Baby names reflect demographic shifts

Baby names reflect demographic shifts

By Erica Mokun

Capital News Service

RICHMOND — Bye-bye, Betty. You were one of the most popular names for girls in Virginia when Betty Grable ruled the silver screen in the 1930s. But last year, you didn’t even register a “boop” on the Social Security Administration’s list of common baby names in the commonwealth.

Mateo, on the other hand, has seen a meteoric rise. First appearing on the SSA’s list 20 years ago, it was the 46th most popular name for boys born in Virginia in 2018 — ahead of Robert, Jonathan and Adam.

Mateo, the Spanish form of Matthew, has emerged in Virginia as the state’s Latino population has grown. Last year, 179 boys born in the state were named Mateo.

The most common names for male babies in Virginia last year were William, Liam and Noah. The most common names for girls were Ava, Olivia and Emma. The SSA’s data, based on applications for Social Security cards, shows how names can rise and fall in popularity based on cultural and demographic trends.

“We see many more Spanish names rising through the charts in the U.S. as the Spanish-speaking population grows and people become more comfortable with diversity and interested in using names from their own culture,” said Pamela Redmond, an expert on the subject.

Redmond is co-founder and CEO of Nameberry, which describes itself as the internet’s “largest and most complete resource devoted to baby names.”

Baby names reflect what is fashionable as well as society’s appreciation for diversity.

“Baby names are completely barometers of who we are and what we like in a culture, ranging from our ethnic identity to our feelings about education and class to what we are watching on TV,” Redmond said.

The Social Security Administration annually tracks the names given to boys and girls in each state and has posted online data going back to 1910.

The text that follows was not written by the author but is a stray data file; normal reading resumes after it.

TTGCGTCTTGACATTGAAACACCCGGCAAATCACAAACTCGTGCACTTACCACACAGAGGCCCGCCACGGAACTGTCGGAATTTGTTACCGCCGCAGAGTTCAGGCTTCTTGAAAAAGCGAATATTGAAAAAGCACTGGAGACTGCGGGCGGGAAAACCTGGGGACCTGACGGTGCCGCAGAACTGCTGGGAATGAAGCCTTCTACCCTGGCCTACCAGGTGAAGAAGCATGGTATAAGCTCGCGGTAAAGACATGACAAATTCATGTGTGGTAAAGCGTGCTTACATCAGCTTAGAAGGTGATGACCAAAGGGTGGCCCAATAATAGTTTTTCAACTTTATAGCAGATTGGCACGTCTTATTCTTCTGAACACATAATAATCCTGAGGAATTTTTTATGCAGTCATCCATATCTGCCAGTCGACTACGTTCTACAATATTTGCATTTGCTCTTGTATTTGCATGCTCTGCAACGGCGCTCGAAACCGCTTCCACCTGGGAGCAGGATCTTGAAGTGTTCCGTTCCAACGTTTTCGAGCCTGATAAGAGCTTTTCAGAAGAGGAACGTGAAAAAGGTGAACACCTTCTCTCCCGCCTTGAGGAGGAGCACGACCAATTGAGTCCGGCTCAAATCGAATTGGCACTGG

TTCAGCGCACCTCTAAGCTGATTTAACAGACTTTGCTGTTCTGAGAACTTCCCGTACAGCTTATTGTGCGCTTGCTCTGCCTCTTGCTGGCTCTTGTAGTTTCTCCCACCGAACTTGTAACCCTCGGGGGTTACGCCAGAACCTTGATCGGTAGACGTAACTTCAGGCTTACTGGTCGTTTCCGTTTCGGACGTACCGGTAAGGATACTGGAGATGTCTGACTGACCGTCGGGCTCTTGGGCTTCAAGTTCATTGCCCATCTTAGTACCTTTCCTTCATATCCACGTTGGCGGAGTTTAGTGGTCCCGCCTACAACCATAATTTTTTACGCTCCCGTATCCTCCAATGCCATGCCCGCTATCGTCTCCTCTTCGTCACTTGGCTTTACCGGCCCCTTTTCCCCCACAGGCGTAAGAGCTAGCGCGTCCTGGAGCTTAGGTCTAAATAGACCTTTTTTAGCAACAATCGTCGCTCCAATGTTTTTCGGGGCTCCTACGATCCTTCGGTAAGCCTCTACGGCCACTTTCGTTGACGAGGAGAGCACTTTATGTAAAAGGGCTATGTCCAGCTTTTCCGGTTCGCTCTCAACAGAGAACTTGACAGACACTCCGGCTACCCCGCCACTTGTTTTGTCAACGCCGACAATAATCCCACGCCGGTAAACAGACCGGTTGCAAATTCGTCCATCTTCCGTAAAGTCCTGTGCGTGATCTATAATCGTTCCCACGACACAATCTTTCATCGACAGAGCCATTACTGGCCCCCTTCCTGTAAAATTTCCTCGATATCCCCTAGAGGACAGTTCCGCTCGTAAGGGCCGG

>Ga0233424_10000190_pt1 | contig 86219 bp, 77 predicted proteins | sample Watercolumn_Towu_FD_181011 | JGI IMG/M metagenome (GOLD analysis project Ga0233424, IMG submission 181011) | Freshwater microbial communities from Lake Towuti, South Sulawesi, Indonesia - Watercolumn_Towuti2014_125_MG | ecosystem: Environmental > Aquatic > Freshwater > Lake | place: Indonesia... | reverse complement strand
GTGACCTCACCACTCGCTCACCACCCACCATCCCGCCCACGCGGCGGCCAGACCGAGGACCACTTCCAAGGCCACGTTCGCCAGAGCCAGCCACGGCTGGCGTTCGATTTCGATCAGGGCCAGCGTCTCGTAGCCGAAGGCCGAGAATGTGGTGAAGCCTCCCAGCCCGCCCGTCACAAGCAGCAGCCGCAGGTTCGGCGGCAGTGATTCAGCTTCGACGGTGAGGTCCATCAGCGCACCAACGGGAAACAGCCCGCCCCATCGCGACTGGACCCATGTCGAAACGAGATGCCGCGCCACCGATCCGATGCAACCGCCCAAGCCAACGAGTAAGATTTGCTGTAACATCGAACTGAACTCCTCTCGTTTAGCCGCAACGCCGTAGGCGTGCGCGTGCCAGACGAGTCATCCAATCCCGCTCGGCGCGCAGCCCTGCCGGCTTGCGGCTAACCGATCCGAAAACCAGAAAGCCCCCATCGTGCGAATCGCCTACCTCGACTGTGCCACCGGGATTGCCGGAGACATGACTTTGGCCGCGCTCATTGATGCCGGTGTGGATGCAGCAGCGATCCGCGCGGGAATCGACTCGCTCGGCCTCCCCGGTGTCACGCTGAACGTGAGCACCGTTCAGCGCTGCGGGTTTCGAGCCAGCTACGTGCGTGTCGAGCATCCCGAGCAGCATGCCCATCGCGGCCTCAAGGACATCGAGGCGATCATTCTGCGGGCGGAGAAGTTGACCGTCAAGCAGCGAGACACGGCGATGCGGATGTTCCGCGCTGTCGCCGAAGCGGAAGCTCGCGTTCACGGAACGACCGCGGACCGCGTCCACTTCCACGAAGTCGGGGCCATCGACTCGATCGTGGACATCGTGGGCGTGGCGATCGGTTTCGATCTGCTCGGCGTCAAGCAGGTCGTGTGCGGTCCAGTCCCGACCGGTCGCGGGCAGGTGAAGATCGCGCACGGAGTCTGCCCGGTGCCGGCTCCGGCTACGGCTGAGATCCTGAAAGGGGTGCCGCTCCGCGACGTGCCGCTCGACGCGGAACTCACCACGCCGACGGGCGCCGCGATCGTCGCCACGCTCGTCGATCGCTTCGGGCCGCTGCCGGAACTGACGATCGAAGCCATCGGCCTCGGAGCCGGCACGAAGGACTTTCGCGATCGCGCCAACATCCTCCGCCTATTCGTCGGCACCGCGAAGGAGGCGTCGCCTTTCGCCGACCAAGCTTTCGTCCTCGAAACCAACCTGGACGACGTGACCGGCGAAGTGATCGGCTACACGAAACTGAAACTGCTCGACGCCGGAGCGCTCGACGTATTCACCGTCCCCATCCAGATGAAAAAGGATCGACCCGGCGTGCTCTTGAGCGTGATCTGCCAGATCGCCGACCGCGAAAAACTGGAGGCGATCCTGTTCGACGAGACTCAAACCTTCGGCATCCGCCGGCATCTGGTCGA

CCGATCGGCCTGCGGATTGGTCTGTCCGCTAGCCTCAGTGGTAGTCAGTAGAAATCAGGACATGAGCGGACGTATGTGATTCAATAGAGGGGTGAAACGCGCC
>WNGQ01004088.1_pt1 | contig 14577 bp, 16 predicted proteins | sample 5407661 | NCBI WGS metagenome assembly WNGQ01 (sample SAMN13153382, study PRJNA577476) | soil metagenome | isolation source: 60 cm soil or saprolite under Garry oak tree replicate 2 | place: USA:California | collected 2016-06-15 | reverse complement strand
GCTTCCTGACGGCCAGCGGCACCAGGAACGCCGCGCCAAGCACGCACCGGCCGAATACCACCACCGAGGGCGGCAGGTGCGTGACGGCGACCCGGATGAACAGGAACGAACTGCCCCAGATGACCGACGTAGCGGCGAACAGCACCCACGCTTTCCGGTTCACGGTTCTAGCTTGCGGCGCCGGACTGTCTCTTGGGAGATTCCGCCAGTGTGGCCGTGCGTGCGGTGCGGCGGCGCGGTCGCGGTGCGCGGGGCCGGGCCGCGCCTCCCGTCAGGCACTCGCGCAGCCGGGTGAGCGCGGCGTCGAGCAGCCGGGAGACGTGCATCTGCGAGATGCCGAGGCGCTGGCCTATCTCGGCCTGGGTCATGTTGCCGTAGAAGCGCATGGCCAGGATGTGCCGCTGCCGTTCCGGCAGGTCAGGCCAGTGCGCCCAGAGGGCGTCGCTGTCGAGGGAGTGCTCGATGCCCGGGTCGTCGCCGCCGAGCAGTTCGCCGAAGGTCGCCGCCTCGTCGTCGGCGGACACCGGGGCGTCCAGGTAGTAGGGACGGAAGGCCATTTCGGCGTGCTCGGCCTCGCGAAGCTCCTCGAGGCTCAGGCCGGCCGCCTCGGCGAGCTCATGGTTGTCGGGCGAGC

Some names stand the test of time. For boys, for example, James has been a top-10 name every year in Virginia; it was No. 4 in 2018.

Other names can fall out of favor as the decades pass. For instance, Shirley was the most common name for girls born in Virginia in 1936. But last year, it was given to fewer than five babies in the state — the threshold for being included in the SSA’s database.

Some names can suddenly surface and quickly soar in popularity. That is what happened with Liam. It first appeared on the SSA’s list for Virginia in 1985, ranking No. 138 with just five births. But by 2012, Liam was the third most common name for boys born in the commonwealth — and it took first place in 2017.

The data also shows what Virginia has in common with other states. Last year, for example, Ava was the No. 1 girls’ name in 10 other states, from Mississippi to Ohio, as well as in Washington, D.C.

According to the SSA database, parents today are drawing from a wider range of names than Virginians had in the past.

In 1910, parents having a girl chose from fewer than 300 names. By the 1950s, the SSA’s annual list had about 600 girls’ names. And in recent years, the number of girls’ names has hovered around 1,400.

For boys, the choices have been more limited: fewer than 200 different names in 1910, about 500 in the 1950s and fewer than 1,200 today.

Richmond resident Maya Slater, who is expecting her first child, has turned to resources like the SSA and Nameberry to find names that will stand out.

“I chose the name Raelynn for my child because I really wanted a unique name that I did not want all my friends to have,” Slater said. “So I downloaded an app, did some research on the name and went with it.”

Raelynn is relatively uncommon in Virginia. Last year, 88 girls born in the state received that name — so it ranked No. 72.

Redmond, who has written “Beyond Jennifer & Jason” and other books on the subject, noted that names can fall out of favor and then make a comeback. So don’t rule Betty out, she said.

“It’s getting just vintage enough to make a comeback, but we may not see it till the next generation,” Redmond said. “Names usually take four generations or 100 years to come back.”

Capital News Service is a program of Virginia Commonwealth University’s Robertson School of Media and Culture. Students in the program provide state government coverage for a variety of media outlets in Virginia.